To use a cliche to explain how I view Glee, I’d say that the writers are either pissing down both legs or trying to have their cake and eat it too. Maybe it’s both: pissing on both cakes while eating them, which would be hard to do and maybe that’s why I don’t think the show works. It wants to be fantastical and whimsical and OMG-anything-can-happen!!! and all that, but it still tries for those life lessons and those Oprah-style “a-ha” moments. But given how flighty and silly the show is otherwise, these serious parts strike me as hollow. The “Grilled Cheesus” episode this season totally frustrated me, because though I feel like Colfer did a nice job acting out Kurt’s grief, the plotline seemed to me more like the result of some higher-up’s decision to do a “serious” episode than an any sort of thoughtful rumination on life, death and religion. And two weeks after that heavy-handed mess, the TV viewers who had been asked to accept a realistic, dramatic situation were then asked to swallow the notion of a small-town high school mounting a production of Rocky Horror, despite everything about Rocky Horror, in the span of seven days. For me, that’s too much. The Gleeverse is lacking focus and coherence.
I’ve noticed other things that point to “rule violations” or possibly even a lack of rules altogether: More recently, the show crammed a realistic bullying storyline into an episode that also featured an all-boys academy singing an a cappella rendition of “Teenage Dream” … and then getting embraced by their fellow students for doing it. Like, fine — fantasy is great, but it just cannot be that bullying could be a problem in the same universe where any high school’s all-male choir to could cover Katy Perry and not themselves become the victims of horrendous bullying. Going back to the “Rocky Horror” episode, it seems like Emma Pillsbury broke a role by bursting into “Touch-a, Touch-a, Touch-a Touch Me,” even though most musical numbers are diegetic. If people in the Glee world can just spontaneously start singing in the manner of characters in typical musicals, shouldn’t this musically inclined bunch be doing that all the time? And why the hell were Mr. Schue and Gwynneth Paltrow’s character performing on stage with the students in the “Singin’ in the Rain”-“Umbrella” mash-up?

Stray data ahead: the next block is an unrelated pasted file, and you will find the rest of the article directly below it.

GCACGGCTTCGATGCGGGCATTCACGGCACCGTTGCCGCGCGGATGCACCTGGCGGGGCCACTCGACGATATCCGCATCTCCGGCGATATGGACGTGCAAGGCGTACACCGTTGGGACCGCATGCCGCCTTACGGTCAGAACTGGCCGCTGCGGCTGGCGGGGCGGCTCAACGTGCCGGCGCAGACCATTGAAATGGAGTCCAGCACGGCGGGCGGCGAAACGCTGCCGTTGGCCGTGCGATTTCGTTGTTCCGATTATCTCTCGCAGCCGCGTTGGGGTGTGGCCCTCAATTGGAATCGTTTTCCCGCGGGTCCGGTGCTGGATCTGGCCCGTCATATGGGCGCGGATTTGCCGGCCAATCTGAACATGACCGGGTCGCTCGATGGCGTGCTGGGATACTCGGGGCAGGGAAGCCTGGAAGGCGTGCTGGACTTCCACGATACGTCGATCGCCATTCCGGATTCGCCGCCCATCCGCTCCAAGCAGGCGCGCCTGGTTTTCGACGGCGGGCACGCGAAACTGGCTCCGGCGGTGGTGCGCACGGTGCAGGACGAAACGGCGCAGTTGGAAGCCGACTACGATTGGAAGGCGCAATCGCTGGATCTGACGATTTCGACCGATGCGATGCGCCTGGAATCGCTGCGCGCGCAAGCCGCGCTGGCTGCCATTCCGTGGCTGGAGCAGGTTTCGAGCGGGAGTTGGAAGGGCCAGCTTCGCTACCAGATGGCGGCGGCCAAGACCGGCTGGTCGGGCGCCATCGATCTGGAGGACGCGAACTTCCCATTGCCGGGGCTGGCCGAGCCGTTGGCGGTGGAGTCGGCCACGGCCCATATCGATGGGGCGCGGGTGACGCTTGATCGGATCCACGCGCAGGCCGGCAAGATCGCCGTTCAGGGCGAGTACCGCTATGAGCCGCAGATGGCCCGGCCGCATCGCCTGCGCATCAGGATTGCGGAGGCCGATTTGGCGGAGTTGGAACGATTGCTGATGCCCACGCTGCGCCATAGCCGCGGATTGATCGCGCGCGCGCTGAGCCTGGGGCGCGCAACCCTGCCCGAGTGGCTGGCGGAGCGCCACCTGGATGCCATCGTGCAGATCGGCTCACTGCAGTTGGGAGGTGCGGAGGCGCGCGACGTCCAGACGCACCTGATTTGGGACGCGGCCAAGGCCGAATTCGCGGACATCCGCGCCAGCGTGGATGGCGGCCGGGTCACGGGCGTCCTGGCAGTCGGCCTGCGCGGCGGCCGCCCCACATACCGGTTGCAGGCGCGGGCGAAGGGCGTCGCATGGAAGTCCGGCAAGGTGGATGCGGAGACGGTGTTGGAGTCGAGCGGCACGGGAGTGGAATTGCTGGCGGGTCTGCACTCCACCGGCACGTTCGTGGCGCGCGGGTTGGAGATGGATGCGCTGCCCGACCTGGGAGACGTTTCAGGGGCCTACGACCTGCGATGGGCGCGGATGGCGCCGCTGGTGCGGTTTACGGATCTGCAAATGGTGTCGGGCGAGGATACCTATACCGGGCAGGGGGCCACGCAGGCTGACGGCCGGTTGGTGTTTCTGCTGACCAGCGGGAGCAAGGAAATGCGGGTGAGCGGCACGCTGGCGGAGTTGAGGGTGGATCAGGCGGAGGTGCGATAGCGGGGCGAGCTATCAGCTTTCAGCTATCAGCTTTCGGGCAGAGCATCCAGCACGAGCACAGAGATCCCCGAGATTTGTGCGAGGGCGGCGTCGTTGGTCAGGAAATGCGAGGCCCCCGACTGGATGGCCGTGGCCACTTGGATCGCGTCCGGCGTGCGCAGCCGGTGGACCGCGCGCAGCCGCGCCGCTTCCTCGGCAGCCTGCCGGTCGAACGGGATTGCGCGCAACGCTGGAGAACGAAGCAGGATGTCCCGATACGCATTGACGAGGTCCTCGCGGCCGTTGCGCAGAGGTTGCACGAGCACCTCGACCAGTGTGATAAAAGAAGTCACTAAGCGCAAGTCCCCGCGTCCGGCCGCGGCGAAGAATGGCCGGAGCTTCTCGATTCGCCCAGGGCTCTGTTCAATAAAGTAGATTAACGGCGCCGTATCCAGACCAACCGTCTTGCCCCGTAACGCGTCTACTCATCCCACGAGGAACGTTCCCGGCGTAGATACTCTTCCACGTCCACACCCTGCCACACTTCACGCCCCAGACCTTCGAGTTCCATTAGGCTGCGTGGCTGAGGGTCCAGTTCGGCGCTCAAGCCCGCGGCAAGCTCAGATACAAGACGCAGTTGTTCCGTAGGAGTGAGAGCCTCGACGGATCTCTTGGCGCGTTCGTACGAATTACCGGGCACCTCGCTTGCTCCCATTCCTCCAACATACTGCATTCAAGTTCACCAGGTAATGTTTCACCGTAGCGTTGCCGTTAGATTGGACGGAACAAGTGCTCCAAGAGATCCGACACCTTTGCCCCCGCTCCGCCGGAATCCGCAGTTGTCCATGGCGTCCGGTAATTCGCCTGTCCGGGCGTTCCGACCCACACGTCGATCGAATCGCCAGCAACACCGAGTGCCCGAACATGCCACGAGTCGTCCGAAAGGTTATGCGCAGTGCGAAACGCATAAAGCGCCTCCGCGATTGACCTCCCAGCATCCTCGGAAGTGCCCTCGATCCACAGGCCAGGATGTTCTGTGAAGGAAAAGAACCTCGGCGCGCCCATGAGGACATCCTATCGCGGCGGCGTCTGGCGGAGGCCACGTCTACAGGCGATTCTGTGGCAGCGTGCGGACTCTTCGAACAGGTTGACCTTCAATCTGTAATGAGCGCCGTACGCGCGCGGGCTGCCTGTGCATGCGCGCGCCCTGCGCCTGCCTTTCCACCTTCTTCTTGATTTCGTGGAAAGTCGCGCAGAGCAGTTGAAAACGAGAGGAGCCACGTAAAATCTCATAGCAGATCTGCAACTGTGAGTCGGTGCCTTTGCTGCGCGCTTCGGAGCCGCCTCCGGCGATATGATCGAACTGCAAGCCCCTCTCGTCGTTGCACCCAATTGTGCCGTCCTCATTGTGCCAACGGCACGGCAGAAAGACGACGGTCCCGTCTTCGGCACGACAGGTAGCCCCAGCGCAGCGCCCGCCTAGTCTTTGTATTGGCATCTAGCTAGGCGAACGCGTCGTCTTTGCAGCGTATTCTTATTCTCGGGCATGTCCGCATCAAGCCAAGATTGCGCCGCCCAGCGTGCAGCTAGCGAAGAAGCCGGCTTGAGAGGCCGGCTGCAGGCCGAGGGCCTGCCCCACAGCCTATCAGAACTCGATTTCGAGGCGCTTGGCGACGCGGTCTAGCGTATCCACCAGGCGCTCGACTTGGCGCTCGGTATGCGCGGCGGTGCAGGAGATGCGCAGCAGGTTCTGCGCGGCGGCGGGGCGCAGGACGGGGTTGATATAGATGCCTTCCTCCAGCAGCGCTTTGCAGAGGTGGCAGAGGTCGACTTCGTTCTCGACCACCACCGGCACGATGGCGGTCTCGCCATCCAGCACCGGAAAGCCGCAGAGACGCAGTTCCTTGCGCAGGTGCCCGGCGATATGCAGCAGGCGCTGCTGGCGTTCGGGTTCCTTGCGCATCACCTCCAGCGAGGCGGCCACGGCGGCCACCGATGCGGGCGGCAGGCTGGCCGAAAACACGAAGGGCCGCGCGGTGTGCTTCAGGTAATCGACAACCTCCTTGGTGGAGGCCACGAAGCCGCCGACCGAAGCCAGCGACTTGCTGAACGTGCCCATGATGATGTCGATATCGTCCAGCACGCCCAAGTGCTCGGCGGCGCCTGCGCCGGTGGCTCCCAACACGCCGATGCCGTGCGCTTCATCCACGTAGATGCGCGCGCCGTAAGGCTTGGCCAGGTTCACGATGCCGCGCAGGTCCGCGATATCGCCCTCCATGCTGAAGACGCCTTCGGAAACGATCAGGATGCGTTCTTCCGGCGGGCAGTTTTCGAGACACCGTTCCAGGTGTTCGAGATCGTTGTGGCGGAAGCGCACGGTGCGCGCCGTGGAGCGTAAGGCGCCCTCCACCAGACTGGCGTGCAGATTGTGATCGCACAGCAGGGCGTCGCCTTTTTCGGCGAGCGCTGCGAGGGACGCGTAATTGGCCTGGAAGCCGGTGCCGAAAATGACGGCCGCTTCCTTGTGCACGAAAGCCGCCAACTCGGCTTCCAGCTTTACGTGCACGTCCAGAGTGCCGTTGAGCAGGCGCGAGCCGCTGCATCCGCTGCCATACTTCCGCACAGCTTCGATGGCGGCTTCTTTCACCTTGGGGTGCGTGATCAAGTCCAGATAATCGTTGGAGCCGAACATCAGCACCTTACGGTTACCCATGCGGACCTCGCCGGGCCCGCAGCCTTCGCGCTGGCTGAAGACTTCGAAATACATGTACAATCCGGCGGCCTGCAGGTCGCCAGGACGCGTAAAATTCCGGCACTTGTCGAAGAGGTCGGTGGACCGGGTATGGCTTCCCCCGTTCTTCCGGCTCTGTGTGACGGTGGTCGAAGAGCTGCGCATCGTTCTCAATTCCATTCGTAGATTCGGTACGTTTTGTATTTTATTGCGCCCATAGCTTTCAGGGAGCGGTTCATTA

I guess, then, Glee should get points for ambition, but I’m too bothered by the inconsistency to enjoy the show even when it does something right. (And it does get things right, I’ll admit. Brittany S. Pierce is brilliant, in her way, and the show knows how to use her perfectly. Gwyneth Paltrow as Mary Todd Lincoln? Amazing.) In the Weekend Update following this year’s VMAs, Seth Meyers pointed out the awkwardness of Lady Gaga speaking to congress about repealing “Don’t Ask, Don’t Tell” mere days after she wore a dress made of raw meat: “It’s very hard to be the girl in the meat suit on Sunday and the voice of reason on Tuesday,” he said. The logic applies to Glee as well. You can be frosting or you can be broccoli, but when you try to be both, you’ll never truly succeed. You can’t be escapism most of the time and then act like your characters exist in this grounded, functional world and then expect me to buy all of it.
With all that said, I’m doing giving Glee second chances. I’m just not going to make the effort to watch it anymore, despite protestations from must of my friends and a curiously large percentage of those whose opinions I actually value. Glee can be broccoli-flavored frosting on its own, and everyone else can continue eating it up. I, meanwhile, am going to start working though backlog of Modern Family, Fringe, The Walking Dead and other TV universes that make more sense to me.